That spring, he tried out for the baseball team, and despite appearing in just five games and recording just one plate appearance, he showed enough raw talent for the Houston Astros to select him in the 17th round.

Lofton would go on to establish himself as one of the best leadoff hitters in baseball history over the course of a 17-year career.

He racked up 2,428 hits and 622 stolen bases (15th on the all-time list) while making the All-Star Game six times and winning four Gold Gloves.

Now that sort of finished product is an absolute best-case scenario as far as Hunter is concerned, but it’s an intriguing comparison nonetheless.


Projection: Fourth outfielder, pinch runner, defensive replacement


Major League ETA: 2021


Chances of Signing: 20 percent

Hunter has a chance to be a breakout star this season for the Notre Dame football team as the leading candidate to take over as the No. 1 receiver. That should be enough to keep him on campus, and even if he does wind up going the baseball route, he stands to significantly boost his stock with more action on the diamond next spring.


All college stats courtesy of The Baseball Cube, unless otherwise noted, and current through Wednesday, June 8.

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Jacob Heyward: Prospect Profile for San Francisco Giants’ 18th-Round Pick

Player: Jacob Heyward

Position: OF

DOB: August 1, 1995 (20 years old)

Height/Weight: 6’2″, 210 lbs

Bats/Throws: R/R

School: Miami

Previously Drafted: 2013 (38th round by ATL)



The younger brother of Chicago Cubs star Jason Heyward, college outfielder Jacob Heyward may not have the same upside as his famous sibling, but he’s a legitimate MLB prospect in his own right.

The Atlanta Braves made him a 38th-round selection out of high school in 2013, but he honored his commitment to Miami, where he’s flashed the raw tools necessary to succeed at the next level.

He threw 94 off the mound, can run a little bit, hits for power,” the older Heyward told Carroll Rogers Walton of the Atlanta Journal-Constitution after his brother was drafted in 2013. “He’s got some growing to do. I don’t know if he’s going to be as tall as me, but as far as athleticism and all that stuff, he’s right up there with the next guy.”

The younger Heyward saw limited action as a freshman but put together a terrific sophomore campaign that saw him hit .327/.440/.473 with four doubles, four home runs, 24 RBI and 37 runs scored as the Hurricanes’ starting right fielder.

His batting average has dipped to .226 this season, but he’s still getting on base at a solid .389 clip thanks to a ratio of 44 walks to 50 strikeouts.

He’s also continued to show some intriguing raw power, tallying 10 doubles and six home runs while driving in 37 runs and scoring 41.


Pick Analysis

Heyward won’t move as quickly as some collegiate bats, but he’s shown good patience at the plate and more projectability than most players his age.

Baseball America ranked him as the No. 291 prospect in this year’s draft, providing this scouting report:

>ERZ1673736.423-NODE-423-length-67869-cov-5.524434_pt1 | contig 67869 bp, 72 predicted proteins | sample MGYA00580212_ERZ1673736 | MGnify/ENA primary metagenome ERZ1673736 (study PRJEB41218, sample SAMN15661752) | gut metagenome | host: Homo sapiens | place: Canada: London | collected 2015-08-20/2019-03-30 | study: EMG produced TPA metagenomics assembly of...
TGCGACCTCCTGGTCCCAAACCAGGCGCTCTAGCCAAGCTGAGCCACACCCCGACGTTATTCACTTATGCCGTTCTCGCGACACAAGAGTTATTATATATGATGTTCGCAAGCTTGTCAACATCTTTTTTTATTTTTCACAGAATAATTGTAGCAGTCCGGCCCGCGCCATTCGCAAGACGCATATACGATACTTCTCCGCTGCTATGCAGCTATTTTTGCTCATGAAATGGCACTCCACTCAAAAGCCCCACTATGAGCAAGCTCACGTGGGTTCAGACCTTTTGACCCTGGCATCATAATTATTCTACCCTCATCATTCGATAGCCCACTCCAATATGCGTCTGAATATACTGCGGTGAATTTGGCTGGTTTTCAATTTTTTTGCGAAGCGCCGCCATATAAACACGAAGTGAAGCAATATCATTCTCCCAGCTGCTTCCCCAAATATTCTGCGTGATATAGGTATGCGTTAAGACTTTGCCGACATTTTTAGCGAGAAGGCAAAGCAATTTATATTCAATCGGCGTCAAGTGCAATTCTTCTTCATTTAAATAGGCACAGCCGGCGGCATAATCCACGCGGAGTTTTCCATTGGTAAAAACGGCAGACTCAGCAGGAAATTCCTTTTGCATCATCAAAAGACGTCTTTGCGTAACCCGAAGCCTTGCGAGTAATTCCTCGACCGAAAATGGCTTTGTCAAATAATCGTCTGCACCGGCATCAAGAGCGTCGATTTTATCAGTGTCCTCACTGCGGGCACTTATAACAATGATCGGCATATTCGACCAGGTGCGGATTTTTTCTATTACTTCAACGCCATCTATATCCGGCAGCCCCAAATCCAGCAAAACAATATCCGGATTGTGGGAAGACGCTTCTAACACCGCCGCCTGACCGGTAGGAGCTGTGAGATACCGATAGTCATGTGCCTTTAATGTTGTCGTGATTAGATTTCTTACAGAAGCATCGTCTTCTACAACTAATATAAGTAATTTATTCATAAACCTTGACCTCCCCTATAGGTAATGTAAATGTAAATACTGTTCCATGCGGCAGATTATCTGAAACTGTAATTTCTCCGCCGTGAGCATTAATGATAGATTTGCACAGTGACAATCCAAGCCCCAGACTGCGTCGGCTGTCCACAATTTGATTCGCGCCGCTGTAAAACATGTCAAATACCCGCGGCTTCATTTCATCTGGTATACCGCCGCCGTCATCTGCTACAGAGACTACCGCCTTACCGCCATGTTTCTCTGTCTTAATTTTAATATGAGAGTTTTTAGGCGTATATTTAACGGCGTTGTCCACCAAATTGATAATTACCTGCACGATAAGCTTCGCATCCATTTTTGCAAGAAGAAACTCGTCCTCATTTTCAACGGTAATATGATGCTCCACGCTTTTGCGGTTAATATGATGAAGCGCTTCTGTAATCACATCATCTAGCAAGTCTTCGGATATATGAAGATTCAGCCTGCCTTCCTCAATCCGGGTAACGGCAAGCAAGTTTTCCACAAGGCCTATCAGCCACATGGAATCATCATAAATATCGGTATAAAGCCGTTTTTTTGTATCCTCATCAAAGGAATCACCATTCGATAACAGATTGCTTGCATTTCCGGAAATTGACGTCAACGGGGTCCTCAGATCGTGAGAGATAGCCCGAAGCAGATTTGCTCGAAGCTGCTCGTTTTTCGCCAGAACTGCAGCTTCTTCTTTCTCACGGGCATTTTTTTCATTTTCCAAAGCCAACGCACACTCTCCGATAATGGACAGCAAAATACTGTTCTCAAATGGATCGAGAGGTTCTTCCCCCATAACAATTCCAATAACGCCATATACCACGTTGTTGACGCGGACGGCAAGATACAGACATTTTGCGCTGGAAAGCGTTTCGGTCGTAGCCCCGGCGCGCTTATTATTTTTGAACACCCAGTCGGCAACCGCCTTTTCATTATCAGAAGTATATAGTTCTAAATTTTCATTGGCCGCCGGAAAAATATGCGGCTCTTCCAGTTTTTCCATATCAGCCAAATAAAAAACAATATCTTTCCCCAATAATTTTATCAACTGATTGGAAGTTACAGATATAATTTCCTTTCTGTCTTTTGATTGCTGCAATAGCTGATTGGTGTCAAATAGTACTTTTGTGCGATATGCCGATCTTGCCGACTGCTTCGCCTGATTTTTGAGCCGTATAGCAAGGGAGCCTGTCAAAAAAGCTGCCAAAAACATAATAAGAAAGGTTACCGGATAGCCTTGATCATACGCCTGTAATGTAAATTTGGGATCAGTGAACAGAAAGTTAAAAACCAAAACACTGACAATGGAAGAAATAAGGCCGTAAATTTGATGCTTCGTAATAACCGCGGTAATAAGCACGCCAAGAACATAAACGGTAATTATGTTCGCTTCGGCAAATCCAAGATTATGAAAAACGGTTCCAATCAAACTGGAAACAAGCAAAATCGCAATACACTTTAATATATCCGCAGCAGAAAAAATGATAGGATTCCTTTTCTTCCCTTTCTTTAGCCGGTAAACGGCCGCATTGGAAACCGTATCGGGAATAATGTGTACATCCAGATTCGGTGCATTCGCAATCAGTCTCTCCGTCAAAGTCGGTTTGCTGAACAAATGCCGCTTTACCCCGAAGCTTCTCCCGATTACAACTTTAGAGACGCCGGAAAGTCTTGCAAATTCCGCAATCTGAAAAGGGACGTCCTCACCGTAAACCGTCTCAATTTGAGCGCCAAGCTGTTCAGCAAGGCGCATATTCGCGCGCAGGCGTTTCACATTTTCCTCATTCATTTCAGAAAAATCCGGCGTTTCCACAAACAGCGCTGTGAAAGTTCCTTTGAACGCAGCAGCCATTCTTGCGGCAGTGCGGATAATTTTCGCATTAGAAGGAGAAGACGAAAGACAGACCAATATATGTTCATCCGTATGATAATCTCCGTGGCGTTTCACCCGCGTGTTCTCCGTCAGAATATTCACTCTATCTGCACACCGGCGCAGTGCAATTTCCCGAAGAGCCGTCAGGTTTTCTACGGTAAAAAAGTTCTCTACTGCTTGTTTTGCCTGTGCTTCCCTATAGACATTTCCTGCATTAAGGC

He has been inconsistent this spring, but his tools remain intriguing to scouts. Heyward has good bat speed that translates into above-average raw power thanks to his strong 6-foot-3, 210-pound frame. But he hasn’t been able to get to it consistently this spring.

Heyward has an average arm and average speed. Defensively, he fits best in left field. His bat will have to play more consistently to fit that profile, but he has good enough raw tools for a team to bet on his ability to improve.

Turning his raw power into game power will be his biggest challenge, but that tool is intriguing enough to make him worthy of a selection.


MLB Player Comparison: Brandon Barnes

Brandon Barnes has topped 300 at-bats just once in his career, but he’s been a useful fourth outfielder during his time with the Houston Astros and Colorado Rockies.

Heyward has better plate discipline and more power potential, while Barnes is a better defender who is capable of playing all three outfield spots.

However, in terms of the potential impact Heyward could make at the MLB level, it’s a fitting comparison.

Both guys are right-handed bats with pop and solid athleticism, and Heyward is a good enough athlete to add some outfield versatility as a pro.

The best-case scenario for Heyward might be something like Marlon Byrd during his time with the Texas Rangers and Chicago Cubs.

For now, an offensive-minded fourth outfielder looks like the safest comparison.


Projection: Fourth outfielder, unless his power tool takes off


Major League ETA: Late 2021


Chances of Signing: 50 percent

After a standout sophomore season, Heyward has seen his numbers plummet across the board this year. He’s one of the few college juniors who could stand to benefit from a return to college for his final season of eligibility.


College statistics courtesy of The Baseball Cube, unless otherwise noted, and accurate through Wednesday, June 8.

Read more MLB news on BleacherReport.com

2017 MLB Mock Draft: Early Predictions for Top 1st-Round Baseball Prospects